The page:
Gross domestic product declined 0.1 percent during the month, Statistics Canada said today in Ottawa, in line with the median estimate of 21 economists surveyed by Bloomberg News. The economy contracted 0.3 percent in March.
The report adds to evidence the world’s eighth-largest economy extended its contraction in the second quarter as the global slump saps orders for Canadian exports. Canada’s economy contracted at a 5.4 percent annual rate in the first quarter, the biggest drop since 1991.
The economy contracted 3 percent in April from the same month last year.
Manufacturing recorded a 1 percent drop in April, bringing to 14 percent the contraction of the industry over the previous 12 months. Fifteen of the 21 major manufacturing groups posted monthly declines in output, Statistics Canada said.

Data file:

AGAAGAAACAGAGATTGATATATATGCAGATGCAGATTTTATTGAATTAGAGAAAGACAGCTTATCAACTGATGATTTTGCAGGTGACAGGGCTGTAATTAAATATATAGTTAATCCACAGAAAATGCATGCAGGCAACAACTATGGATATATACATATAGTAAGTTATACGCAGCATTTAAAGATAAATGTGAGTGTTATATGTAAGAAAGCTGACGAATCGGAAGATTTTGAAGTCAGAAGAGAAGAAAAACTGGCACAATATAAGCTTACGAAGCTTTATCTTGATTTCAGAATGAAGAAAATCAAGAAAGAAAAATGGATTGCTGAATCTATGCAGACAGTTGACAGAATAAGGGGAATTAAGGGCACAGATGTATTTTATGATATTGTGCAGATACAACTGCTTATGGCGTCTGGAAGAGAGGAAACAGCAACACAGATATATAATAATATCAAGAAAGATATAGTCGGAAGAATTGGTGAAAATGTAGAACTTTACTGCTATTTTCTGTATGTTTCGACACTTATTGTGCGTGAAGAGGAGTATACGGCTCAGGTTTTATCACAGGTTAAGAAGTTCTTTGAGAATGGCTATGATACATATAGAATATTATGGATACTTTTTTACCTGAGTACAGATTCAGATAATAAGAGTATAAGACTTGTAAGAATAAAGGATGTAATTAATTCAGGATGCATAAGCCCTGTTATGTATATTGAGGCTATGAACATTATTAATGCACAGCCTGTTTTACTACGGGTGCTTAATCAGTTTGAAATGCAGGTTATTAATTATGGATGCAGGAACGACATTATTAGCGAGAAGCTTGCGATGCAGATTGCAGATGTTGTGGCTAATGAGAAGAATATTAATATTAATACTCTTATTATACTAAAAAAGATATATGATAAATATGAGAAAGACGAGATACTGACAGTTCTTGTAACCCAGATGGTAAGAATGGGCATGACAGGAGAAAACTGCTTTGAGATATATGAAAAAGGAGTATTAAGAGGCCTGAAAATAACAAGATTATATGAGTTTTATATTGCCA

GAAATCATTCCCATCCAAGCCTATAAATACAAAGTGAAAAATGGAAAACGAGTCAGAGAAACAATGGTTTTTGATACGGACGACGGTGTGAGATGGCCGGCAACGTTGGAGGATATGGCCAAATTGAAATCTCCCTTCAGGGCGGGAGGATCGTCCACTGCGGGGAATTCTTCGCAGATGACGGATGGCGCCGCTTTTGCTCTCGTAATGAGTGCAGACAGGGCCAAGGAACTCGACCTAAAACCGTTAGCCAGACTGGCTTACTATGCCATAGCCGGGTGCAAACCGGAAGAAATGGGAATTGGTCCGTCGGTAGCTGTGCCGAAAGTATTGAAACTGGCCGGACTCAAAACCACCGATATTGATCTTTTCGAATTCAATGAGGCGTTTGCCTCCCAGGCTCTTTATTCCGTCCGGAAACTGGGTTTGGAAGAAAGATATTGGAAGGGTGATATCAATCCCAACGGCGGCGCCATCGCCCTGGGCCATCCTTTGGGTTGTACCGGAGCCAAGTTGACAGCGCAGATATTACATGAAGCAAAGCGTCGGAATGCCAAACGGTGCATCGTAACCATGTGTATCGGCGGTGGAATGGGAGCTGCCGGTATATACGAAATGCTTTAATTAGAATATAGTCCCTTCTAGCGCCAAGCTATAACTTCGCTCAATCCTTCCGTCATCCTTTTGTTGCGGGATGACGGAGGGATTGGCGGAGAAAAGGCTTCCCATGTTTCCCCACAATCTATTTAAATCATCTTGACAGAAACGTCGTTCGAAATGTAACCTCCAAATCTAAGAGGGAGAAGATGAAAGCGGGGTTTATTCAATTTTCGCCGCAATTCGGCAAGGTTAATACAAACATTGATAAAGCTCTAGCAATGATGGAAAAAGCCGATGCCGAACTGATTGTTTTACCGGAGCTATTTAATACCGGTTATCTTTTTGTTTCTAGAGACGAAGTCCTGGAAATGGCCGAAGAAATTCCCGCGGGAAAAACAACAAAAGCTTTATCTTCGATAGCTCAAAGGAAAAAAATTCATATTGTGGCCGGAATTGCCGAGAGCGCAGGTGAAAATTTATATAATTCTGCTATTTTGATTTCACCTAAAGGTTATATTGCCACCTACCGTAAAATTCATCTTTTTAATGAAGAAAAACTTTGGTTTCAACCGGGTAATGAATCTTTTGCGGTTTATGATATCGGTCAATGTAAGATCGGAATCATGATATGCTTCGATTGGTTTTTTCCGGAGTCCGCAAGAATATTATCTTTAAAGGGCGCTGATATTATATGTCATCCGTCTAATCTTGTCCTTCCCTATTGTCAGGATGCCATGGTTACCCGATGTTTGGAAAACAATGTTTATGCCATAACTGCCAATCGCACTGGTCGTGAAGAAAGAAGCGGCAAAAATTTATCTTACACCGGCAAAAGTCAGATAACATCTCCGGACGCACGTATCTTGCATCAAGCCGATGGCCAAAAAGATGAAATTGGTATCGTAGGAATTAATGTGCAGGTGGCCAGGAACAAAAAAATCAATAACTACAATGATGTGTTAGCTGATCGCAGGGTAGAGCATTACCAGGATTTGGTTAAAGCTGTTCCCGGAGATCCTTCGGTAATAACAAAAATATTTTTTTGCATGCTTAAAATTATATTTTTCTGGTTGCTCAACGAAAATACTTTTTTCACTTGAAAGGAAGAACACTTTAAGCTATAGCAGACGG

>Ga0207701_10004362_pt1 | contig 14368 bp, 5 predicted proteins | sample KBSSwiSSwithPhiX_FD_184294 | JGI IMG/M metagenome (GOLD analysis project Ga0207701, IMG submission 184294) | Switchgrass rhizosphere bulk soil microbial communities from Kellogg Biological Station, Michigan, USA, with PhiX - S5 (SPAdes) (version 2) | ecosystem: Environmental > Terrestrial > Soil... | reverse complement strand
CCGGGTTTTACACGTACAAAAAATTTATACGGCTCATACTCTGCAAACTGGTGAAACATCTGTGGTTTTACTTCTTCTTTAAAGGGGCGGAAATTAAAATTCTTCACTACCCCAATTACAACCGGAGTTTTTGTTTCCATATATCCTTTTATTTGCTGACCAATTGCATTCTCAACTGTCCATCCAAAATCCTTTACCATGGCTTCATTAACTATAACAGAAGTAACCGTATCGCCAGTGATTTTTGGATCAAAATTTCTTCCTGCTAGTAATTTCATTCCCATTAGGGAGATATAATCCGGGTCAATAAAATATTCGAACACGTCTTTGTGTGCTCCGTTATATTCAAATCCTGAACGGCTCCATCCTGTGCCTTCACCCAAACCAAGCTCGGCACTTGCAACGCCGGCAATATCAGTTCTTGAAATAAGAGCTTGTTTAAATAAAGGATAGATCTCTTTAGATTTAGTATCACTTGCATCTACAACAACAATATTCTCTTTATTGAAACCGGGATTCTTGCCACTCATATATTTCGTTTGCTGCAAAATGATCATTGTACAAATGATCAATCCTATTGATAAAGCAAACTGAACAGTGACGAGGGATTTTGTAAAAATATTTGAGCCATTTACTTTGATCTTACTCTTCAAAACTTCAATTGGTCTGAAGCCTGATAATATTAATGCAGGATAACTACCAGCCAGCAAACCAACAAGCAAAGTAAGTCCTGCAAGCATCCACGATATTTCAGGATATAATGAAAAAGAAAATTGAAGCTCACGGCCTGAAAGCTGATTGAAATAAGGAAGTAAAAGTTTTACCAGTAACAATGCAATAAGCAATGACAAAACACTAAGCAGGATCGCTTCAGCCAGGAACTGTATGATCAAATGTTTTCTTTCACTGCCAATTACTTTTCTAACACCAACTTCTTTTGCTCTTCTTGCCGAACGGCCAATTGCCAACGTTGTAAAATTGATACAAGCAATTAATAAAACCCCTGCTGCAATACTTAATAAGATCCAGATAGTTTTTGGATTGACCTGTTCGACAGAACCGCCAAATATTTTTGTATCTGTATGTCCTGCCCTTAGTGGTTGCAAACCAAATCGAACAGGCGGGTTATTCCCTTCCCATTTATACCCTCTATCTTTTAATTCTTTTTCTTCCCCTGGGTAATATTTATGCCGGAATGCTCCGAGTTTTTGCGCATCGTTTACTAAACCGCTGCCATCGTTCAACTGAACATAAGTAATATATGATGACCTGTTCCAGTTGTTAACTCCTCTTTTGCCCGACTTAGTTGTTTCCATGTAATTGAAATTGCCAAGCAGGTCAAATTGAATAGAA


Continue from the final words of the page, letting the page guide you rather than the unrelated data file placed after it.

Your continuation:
Mining excluding oil and gas extraction dropped 3.5 percent, due to reductions in output at potash mines and other non- metallic mineral mines such as diamonds, the statistics agency said. Oil and gas extraction fell 1.1 percent, leading to a 0.5 percent decline in the energy industry.
Retail trade was down 0.6 percent in April, offsetting a 0.5 percent expansion in wholesale trade. While construction activity fell 0.1 percent, the home resale market remains buoyant, the agency said, with output of real estate agents and brokers up 8.2 percent during the month.